Soap Opera Digest|October 26, 2020
How DAYS’s Thaao Penghlis (ex-Tony/Andre) learned the concept of “the arrogance of a loser” during a trip to Greece

When I left my home on a journey to Europe, I knew that when I returned through that same door, something about me would have changed.

I discovered that crossing large bodies of water was the best way to objectively see where life has taken you so far. Being at a distance helps reveal what you cannot see developing inside the womb within your own walls. I believe that when a transformation is taking place, this practice demands willpower. If you allow your thoughts to flow without adjustment, you can easily spin into areas you’d prefer to avoid, especially when dealing with other people’s unrealized junk.

What came to mind was an incident that took place a few years ago when a veteran actor in a Saturday morning workshop completed a chosen scene to slight applause. As he sat at the edge of the stage, he began expressing — with an attitude — the reasons behind the choices he made that ended up failing his dramatic piece. The room fell silent. Our teacher, Milton, just stared back at the actor but after assessing the thespian’s remarks, without even a blink he simply responded, “You have the arrogance of a loser.”

The actor was stunned, so was the class. What did it mean? The answer seemed to have gone missing.

Seeing the actor’s ego surface in defense made me realize that he wasn’t ready for change. Sometimes when things raise their ugly might, you may think you understand the “meaning”, but not until you’ve experienced it emotionally does its profoundness become clear. After all, the remark wasn’t exactly an overnight cognition for the actor or for the class. He became despondent. The pain was suppressed, as he was in denial. The meaning was there within his grasp but the teacher knew the discovery would be made only when he was ready. In the meantime, the arguments within the class were many. But this teacher always made sure that he had the last word. He would never allow himself to be upstaged by anyone. It was an interesting game, a “power game”, well played and worth being in the presence of our dear mentor, Milton Katselas. We may leave a class feeling like a failure but we were taught never to waste those unresolved emotions, but to put those feelings through the words of your next scene. Remembering those days were magical experiences, coming out of difficult times, seeing clearly the passage you just lived through, guided by the tools of intuition that developed through the years of training with your mentor guiding you.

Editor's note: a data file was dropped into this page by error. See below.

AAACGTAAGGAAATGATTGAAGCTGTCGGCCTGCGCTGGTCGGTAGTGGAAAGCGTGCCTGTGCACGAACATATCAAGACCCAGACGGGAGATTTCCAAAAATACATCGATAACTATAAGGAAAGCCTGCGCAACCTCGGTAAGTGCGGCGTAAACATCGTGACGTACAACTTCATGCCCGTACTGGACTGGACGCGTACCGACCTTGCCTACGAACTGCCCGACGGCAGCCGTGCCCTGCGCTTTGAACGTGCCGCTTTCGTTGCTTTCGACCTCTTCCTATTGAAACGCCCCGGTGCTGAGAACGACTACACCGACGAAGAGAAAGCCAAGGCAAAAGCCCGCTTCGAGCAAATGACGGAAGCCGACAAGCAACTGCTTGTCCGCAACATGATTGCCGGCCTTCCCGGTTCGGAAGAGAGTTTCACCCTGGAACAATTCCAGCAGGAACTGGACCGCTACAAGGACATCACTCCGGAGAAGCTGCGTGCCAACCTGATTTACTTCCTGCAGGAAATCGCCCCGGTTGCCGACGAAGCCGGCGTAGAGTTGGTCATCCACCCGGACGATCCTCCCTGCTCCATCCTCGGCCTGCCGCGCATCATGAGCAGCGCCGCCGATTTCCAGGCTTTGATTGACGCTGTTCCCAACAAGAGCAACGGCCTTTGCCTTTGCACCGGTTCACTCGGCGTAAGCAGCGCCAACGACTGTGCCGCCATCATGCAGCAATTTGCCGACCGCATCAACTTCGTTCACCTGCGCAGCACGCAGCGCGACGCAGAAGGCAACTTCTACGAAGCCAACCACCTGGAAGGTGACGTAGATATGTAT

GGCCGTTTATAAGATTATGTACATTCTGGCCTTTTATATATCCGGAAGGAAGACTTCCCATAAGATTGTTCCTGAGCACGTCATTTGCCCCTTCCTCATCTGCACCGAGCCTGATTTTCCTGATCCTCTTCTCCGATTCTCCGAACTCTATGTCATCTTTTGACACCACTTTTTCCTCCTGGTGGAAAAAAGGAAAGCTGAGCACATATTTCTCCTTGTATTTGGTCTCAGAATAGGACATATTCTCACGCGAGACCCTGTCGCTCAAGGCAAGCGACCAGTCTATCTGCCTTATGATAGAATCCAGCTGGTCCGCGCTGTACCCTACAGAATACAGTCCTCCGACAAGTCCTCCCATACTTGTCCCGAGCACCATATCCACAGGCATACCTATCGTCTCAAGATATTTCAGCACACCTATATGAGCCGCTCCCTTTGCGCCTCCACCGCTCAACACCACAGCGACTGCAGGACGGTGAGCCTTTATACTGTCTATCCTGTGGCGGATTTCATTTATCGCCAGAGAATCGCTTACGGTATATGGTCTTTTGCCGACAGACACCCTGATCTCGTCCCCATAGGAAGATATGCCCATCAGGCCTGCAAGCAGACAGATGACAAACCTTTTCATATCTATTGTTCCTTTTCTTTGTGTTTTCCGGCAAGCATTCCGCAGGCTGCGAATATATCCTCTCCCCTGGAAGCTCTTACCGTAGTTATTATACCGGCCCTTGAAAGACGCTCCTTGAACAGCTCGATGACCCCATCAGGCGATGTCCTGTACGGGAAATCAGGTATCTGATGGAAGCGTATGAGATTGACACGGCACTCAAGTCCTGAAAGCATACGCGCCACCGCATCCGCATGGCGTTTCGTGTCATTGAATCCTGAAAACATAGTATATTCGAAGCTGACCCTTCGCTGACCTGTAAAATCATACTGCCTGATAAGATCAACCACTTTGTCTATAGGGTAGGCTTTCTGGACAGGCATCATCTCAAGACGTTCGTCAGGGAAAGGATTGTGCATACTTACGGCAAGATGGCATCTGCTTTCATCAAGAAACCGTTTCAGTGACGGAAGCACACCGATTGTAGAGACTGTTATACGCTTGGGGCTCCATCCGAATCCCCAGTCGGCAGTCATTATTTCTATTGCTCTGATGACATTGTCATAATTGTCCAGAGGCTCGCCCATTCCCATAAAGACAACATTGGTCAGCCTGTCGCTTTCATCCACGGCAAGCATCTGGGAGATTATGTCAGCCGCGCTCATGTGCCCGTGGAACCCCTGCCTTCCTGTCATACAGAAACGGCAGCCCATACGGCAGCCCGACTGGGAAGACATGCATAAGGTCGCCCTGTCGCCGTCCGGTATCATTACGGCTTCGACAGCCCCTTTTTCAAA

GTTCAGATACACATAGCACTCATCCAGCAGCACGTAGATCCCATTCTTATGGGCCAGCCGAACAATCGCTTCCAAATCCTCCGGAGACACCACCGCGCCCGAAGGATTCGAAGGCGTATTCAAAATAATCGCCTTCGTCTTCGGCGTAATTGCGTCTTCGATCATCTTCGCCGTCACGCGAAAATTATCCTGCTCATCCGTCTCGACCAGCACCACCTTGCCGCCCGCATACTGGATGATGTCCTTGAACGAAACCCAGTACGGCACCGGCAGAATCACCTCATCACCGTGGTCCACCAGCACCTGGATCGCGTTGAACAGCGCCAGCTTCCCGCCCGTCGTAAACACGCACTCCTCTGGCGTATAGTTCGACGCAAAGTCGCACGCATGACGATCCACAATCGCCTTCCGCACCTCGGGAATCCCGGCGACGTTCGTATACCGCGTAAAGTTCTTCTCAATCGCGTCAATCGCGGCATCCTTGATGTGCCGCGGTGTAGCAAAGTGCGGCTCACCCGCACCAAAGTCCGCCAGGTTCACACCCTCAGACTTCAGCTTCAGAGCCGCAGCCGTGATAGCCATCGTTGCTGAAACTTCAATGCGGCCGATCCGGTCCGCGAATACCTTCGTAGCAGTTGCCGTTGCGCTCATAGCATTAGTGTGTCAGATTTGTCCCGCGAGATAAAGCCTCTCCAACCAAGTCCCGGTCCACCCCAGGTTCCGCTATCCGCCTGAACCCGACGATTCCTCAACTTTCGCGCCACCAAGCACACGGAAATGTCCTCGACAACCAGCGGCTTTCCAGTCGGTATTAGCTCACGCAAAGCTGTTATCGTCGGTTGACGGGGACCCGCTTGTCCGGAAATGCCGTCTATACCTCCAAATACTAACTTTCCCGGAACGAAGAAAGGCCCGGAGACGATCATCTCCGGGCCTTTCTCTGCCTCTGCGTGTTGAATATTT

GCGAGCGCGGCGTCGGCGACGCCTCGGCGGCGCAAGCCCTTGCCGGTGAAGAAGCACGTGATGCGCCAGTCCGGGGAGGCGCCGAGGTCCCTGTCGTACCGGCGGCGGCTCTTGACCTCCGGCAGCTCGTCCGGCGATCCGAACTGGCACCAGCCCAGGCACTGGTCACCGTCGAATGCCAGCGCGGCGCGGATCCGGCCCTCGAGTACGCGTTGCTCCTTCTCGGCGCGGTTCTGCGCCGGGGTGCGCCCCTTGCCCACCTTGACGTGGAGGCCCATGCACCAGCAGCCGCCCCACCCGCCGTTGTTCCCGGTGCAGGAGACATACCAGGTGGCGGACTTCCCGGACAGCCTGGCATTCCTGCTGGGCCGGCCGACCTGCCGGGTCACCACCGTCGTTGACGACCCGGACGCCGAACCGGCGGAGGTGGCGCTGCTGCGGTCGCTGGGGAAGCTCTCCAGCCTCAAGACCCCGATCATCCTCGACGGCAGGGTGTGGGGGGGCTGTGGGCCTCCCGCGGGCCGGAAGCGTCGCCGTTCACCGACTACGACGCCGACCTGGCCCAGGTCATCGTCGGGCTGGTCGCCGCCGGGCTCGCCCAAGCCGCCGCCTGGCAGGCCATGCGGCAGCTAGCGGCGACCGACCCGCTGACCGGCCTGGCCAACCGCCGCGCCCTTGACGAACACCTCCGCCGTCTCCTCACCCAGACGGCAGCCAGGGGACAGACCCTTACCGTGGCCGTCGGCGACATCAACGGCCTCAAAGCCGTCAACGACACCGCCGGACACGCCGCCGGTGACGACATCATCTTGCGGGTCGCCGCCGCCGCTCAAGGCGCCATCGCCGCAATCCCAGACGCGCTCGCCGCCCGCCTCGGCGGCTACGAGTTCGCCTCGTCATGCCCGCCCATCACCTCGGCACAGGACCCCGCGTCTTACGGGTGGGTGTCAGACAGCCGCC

The loser would hold onto that criticism, the winner came back with a vengeance. We had to learn how to be survivors. If you couldn’t take the criticisms in class, how would you survive the Hollywood machine?

After all, Milton was Greek and in my world, I loved and hated my Greek ancestry. It was that arrogance that was never attractive to me. But then when I grew up, I found that I had it, too. But having lived outside of Greece, the British education from Australia, England and the United States rewarded us with a discipline, a work ethic, to be able to move that false arrogance away when it was time to reveal what lay beneath that fear.

It’s when they tried to hide behind it that the loser revealed his hidden face.


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October 26, 2020